30 September 2014

Walking through the Rotherhithe Tunnel

Jen had been on about doing this for months. We finally agreed a date and met at Rotherhithe station on Sunday 14th September – a Sunday being chosen because the tunnel would be less trafficated*
There is pedestrian access to the tunnel opposite the station. We walked down the stairs (there is a similar set of stairs further down the soft slope on the opposite side and a similar arrangement at the north side) but then we turned right/south so that we could walk the full length, stopping to admire St Olav's Norwegian church with it's lovely long boat weather vane and the BRUNEL artwork near the mouth of the tunnel by Kevin Boys and Steve Cornish.

And so we set off for our march through the tunnel. I walked on the east side and Jen and Malcolm were on the west side. J+M got to briefly examine the old ornate Victorian access stairs that come up next to the Brunel Museum on the south bank and within King Edward Memorial Park on the north. These now house the extractors and there are signs saying not to loiter due to the fumes. Ugh.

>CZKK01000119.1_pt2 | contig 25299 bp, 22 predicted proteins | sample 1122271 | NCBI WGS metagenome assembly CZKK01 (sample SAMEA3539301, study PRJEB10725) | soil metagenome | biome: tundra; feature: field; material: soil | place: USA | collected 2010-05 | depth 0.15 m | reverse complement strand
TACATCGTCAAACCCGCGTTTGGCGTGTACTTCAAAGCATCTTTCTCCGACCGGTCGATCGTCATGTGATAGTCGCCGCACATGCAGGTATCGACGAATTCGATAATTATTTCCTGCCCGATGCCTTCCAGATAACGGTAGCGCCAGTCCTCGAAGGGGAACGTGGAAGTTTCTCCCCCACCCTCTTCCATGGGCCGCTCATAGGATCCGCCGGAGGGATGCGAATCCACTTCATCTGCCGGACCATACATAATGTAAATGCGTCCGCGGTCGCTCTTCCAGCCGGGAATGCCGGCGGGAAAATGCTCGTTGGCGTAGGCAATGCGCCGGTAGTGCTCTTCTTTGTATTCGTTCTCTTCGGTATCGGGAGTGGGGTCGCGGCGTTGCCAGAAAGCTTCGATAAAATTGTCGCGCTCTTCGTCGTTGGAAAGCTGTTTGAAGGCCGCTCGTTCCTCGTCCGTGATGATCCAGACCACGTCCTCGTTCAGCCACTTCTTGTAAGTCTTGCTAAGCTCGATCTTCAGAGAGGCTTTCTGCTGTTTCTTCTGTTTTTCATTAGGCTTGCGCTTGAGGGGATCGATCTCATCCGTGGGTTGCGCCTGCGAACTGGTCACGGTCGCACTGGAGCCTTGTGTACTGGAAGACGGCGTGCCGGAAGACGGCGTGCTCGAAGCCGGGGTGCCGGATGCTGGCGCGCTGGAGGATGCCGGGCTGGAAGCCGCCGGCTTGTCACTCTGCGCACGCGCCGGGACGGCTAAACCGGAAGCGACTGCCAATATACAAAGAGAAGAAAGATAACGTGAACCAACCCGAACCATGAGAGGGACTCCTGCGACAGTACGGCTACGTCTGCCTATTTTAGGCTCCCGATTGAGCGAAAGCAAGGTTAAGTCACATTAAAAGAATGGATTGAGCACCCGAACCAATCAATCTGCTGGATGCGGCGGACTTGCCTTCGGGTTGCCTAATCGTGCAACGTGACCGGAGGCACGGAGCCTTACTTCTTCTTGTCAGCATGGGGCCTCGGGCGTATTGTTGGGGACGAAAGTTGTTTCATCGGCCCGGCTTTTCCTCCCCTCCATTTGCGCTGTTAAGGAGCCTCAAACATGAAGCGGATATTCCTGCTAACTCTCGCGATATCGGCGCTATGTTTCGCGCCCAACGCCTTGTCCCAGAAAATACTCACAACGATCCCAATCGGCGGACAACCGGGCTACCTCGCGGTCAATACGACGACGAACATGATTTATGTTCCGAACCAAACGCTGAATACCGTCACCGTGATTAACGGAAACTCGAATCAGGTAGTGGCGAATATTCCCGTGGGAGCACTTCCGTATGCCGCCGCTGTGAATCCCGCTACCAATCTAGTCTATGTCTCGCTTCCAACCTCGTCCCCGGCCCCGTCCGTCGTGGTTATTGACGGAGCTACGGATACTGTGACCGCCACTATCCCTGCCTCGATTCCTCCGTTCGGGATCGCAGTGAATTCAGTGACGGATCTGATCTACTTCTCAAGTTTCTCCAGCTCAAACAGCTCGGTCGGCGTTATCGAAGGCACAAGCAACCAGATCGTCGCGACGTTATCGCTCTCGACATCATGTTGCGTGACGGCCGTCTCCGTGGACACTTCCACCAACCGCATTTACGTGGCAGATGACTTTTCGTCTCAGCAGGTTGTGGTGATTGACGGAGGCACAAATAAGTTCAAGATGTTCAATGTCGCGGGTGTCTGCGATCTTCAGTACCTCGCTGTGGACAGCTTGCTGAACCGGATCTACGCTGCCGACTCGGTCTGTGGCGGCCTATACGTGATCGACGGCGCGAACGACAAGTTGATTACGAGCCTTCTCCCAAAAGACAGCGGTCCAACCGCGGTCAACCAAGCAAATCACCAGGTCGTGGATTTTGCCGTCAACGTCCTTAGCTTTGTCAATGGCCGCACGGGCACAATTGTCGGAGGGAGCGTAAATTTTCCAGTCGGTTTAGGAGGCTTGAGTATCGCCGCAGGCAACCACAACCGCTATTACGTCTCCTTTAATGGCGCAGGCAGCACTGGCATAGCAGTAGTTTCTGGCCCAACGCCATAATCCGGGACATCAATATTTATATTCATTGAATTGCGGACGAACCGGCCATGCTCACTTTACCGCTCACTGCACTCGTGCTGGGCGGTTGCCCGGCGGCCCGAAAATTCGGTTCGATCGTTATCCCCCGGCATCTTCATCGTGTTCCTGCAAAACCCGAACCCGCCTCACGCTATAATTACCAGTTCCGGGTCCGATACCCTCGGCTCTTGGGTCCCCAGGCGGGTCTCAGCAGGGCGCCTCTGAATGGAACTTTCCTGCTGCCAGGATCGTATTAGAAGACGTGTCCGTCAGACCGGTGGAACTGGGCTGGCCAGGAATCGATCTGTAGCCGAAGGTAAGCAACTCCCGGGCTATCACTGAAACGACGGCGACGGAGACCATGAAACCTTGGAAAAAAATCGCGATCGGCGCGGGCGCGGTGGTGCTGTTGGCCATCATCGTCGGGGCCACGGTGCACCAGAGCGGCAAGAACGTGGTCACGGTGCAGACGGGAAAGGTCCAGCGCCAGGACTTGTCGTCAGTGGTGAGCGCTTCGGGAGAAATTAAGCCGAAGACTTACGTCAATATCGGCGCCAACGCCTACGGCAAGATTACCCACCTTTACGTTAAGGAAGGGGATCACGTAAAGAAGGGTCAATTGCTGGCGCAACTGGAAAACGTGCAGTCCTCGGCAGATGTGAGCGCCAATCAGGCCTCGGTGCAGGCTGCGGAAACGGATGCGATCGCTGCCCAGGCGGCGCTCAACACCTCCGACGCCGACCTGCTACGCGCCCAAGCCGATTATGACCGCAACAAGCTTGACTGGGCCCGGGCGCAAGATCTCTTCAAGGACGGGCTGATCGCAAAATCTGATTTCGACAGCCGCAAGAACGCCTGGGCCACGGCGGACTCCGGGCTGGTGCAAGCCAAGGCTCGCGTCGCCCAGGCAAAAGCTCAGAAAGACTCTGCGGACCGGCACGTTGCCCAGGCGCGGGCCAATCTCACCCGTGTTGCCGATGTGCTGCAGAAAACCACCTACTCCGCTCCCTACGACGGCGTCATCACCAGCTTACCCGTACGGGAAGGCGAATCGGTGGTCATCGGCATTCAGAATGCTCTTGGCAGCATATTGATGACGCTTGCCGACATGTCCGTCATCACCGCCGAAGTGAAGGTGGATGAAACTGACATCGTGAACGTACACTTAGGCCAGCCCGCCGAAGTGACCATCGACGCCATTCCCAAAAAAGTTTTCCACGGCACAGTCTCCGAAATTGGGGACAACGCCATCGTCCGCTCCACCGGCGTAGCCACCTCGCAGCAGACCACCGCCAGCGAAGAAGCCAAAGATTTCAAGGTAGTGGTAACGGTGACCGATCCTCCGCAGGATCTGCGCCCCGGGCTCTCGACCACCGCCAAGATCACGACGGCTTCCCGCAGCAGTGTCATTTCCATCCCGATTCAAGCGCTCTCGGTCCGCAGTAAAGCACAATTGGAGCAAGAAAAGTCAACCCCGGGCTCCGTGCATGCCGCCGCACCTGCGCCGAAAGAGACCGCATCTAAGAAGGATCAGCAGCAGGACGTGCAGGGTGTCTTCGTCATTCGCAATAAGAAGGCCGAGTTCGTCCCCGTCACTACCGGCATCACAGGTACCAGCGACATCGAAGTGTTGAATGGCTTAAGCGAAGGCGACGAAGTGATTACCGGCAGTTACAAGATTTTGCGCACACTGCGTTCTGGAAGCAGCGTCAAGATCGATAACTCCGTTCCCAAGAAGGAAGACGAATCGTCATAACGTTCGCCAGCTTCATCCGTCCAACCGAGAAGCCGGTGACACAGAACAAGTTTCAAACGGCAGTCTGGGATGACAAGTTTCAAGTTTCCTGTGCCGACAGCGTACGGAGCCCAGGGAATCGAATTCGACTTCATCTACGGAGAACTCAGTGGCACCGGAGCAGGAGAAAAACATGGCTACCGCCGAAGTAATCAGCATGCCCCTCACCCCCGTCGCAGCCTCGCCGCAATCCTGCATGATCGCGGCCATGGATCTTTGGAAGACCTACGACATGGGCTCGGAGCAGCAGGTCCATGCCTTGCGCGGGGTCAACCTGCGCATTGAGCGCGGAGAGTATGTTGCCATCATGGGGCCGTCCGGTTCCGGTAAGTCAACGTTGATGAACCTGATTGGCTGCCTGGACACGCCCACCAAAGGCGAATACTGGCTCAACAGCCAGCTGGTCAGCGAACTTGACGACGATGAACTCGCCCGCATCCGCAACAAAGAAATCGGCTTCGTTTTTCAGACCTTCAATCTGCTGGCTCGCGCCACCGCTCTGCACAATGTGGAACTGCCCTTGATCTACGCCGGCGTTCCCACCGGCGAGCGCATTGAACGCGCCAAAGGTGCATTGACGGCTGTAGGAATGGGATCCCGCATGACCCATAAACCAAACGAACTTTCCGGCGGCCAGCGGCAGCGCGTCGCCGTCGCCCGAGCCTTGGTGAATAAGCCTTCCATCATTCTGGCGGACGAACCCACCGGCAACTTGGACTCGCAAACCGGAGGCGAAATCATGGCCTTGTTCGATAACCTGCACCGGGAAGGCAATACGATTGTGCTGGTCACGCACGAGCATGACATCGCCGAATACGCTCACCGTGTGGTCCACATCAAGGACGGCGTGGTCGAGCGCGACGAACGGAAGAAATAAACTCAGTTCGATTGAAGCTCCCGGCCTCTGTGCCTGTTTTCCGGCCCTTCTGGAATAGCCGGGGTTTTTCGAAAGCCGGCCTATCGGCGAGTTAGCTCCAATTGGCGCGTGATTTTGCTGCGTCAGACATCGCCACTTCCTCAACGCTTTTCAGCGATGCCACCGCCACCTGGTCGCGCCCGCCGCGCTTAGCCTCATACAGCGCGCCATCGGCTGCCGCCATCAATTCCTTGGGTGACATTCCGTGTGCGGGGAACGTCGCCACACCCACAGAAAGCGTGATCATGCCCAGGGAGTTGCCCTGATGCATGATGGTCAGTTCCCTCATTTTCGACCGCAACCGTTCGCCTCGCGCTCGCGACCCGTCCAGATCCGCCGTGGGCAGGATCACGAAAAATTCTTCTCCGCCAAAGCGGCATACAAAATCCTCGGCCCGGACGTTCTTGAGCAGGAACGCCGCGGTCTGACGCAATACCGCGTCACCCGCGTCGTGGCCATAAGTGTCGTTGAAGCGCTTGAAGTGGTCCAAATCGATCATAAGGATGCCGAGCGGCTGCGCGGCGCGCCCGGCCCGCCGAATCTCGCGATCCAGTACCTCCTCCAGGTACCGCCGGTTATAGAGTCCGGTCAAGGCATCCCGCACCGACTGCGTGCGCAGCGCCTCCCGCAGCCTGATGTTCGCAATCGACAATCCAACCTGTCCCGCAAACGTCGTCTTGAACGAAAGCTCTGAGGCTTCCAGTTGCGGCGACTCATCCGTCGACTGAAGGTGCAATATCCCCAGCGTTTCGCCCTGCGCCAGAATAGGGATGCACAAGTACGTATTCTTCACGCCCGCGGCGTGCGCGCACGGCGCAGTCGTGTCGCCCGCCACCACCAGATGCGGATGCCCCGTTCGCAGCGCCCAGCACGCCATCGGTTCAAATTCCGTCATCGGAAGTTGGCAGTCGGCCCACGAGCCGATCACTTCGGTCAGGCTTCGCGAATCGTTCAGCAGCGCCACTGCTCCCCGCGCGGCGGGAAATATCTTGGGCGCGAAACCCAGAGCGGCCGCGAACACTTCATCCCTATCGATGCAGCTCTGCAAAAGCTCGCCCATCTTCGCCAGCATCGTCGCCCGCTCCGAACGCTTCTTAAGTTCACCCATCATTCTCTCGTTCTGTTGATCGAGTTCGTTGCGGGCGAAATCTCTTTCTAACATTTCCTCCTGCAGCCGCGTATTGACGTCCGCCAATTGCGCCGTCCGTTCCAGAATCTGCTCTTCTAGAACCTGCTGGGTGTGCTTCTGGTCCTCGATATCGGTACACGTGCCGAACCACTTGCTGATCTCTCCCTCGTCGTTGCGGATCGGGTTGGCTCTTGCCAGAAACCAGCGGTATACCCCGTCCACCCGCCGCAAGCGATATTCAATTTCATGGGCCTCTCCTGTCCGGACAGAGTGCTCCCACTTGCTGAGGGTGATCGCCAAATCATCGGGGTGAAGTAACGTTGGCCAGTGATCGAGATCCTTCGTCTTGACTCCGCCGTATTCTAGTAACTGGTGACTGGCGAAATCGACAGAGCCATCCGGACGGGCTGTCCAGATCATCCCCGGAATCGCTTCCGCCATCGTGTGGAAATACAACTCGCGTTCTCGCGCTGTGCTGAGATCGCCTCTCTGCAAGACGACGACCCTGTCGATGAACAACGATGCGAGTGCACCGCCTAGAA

On my side I had the green signs indicating how far there was to go in either direction and I also spotted that there were evenly-spaced rectangular metal handles about six inches wide all the way along at shoulder height. I am guessing that perhaps these were used to tie frightened horses to, or something similar. Answers please.
"Beer" said Malcolm as we exited. Being a Sunday we had to wander the Limehouse streets for a while until the pubs opened at noon. I took them over to York Square Gardens and we investigated a gorgeous little row of Georgian house in Flamborough Walk where front gardens must have been truncated when the railways arrived.

Hurrah. Noon! Beer o'clock!  I'd spotted the The Old Ship on the corner of York Square Gardens when I was in the vicinity a month before – it's got a Mercer's maiden on it.
Lovely pub, lovely people. Good cheap ale and proper hand-made fresh sandwiches. They do cabaret nights, open mic nights, there's a beer garden (not needed really when it's a corner pub with street seating), and the place is festooned with amusing and interesting knick-knacks. I can't recommended this place highly enough. I'd be more than happy to have it my local.

Read Malcolm's account here and be sure to scroll down and see me imitating a breakdown.

*a word another friend invented which I think should be in common use

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Thanks, Jane